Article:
Six hundred of a 0.5 M, pH 4.6, acetate - acetic acid buffer are added to 10 ml_ of the solution 1 , and the stirred suspensions reach pH 4.6 and are centrifuged in the same conditions than before, and the supernatant stored as the solution 3.

Analyses of the formation of the stabilized protein aggregate particles

Size distribution of particles is measured by using either a Nanosizer ZS or a

Master sizer 2000 (both from Malvern Instrument, Worcestershire, UK) on solutions 1 and 2, depending on the range of size obtained. The solution 1 of the powder dry heated for 24 and 36 h are diluted in water at 1/10. The other solutions are not diluted. In the master sizer, we add about 0.5 ml in the 100 ml-cuvette of the flowing sample to reach the obscuration of 7-8%.

The mean diameter of the main population of particles and the mean diameter in volume (D[4,3]) of the population are reported for the Nanosizer and the Master sizer, respectively. Measurements are made in triplicate.

The wet weight of pellet 1 which contains the particles is measured. It is calculated in g for an equivalent of 100 g of suspension.

The pellets are then dried using the Speed Vac Concentrator SVC-100H (Savant Instrument) during 13 h at 45 °C (WY).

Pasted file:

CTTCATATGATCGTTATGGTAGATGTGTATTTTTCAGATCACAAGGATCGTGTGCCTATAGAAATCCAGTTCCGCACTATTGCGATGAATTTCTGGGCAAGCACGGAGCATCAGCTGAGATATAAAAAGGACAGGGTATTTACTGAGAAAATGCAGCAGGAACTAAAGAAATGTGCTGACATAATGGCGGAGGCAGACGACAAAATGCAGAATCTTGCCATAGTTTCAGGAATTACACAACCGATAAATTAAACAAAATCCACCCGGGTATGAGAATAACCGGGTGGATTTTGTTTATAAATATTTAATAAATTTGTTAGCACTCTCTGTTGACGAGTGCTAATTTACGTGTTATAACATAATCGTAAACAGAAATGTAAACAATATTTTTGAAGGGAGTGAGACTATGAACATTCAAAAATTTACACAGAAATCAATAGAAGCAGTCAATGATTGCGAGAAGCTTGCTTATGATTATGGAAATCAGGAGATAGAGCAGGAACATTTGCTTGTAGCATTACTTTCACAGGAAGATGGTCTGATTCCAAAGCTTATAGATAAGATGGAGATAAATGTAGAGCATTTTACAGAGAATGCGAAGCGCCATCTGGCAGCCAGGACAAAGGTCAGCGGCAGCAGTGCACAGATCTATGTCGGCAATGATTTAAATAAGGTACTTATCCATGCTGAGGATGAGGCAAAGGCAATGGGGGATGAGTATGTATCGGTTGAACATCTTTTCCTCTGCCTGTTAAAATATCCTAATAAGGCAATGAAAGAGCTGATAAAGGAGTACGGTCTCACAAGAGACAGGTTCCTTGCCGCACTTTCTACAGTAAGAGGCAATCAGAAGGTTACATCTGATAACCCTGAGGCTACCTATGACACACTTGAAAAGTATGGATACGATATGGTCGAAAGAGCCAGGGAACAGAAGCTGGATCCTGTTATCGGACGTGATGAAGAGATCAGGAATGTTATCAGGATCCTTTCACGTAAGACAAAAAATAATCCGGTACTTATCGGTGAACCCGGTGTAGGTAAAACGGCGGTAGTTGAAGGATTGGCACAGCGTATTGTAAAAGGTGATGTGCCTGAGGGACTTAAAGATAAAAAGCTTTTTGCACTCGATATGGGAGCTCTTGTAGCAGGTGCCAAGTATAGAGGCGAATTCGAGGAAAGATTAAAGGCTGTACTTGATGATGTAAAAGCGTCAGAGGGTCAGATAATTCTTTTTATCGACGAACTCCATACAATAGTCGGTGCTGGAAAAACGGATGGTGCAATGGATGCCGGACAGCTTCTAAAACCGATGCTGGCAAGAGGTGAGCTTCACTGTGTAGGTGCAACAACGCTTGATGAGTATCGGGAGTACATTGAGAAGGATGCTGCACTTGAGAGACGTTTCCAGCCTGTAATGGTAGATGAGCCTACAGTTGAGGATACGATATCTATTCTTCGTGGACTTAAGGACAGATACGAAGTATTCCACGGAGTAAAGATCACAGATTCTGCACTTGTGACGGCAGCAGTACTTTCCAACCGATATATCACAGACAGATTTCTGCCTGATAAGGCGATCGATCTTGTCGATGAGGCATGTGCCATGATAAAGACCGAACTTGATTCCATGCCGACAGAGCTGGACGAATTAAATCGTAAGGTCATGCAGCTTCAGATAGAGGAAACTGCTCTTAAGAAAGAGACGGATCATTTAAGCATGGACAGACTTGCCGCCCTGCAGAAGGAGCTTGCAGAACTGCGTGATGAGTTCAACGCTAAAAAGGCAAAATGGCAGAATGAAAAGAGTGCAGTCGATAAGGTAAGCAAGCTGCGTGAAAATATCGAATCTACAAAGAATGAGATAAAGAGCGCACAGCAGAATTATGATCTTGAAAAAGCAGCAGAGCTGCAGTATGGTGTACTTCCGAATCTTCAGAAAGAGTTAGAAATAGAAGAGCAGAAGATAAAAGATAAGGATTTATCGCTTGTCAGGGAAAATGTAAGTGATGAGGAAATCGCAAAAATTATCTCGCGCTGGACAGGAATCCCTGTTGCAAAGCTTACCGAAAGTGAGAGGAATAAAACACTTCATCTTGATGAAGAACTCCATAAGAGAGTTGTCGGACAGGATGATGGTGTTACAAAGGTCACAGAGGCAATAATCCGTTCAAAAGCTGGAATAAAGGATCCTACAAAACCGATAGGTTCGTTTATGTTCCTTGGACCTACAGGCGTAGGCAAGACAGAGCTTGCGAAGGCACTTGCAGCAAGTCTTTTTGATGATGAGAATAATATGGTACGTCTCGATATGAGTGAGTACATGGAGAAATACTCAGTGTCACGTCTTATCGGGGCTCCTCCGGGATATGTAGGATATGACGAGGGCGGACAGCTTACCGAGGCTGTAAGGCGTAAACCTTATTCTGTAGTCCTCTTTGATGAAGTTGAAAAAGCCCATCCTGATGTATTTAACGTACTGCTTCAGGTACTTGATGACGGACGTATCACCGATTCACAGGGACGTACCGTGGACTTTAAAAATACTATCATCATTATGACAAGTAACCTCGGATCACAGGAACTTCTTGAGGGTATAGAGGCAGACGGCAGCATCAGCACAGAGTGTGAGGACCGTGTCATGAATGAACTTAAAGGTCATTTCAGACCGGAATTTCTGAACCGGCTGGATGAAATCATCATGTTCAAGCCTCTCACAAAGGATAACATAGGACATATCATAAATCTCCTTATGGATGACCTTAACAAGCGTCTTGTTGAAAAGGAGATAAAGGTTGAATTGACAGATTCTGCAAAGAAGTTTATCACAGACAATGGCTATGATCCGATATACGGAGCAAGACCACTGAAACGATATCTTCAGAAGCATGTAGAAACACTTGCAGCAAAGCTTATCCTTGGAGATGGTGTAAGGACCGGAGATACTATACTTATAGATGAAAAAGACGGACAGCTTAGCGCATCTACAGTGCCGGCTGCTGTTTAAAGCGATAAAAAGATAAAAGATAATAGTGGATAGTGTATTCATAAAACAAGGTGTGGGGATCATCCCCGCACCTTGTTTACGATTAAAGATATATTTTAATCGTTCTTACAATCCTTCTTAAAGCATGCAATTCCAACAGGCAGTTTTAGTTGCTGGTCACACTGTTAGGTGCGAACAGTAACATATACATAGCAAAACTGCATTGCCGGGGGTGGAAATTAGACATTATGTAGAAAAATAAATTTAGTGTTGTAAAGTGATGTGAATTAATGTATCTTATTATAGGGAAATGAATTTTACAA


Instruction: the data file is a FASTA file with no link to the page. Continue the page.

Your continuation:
The dry pellet is weighed and calculated in g for an equivalent of 100 g of suspension (DY).

As 100 g of suspension also contain 1 g of dry heated powder, WY represents the wet yield of conversion of proteins into wet stabilized protein aggregate particles in g per 1 g of dry heated powder and DY represents the dry yield of conversion of proteins into dry stabilized protein aggregate particles in g of dry matter per 1 g of dry heated powder.

The water entrapment in the pellet is calculated in g per g of dried pellet as: WE = [weight pellet 1 before drying (g) - weight pellet 1 after drying (g)] /weight pellet 1 after drying (g).

Residual native proteins

The solutions 3 are injected on a gel filtration column (TSKG3000SWXL, 300x7.8 mm id., Phenomenex, Le Pecq, France) with a 0.05 M phosphate, 0.1 M NaCI, pH 7 buffer as eluent at 0.8 ml.min "1 . Standards of BSA, a-lactalbumin (a-la), β- lactoglobulin (β-lg) (Sigma, France) at increased concentrations are also prepared, and injected to quantify the amounts of residual native proteins soluble at pH 4.6. Solutions 3 are diluted 1/5 in the eluent and filtered on Acrodisc 0.2 μιτι membrane (Sigma Aldrich Chimie, Lyon, France) to remove insoluble particles. Fifty ml of samples or standards are injected. The area of proteins are quantified and compared to the area of each standard so as to get the residual concentration of each protein.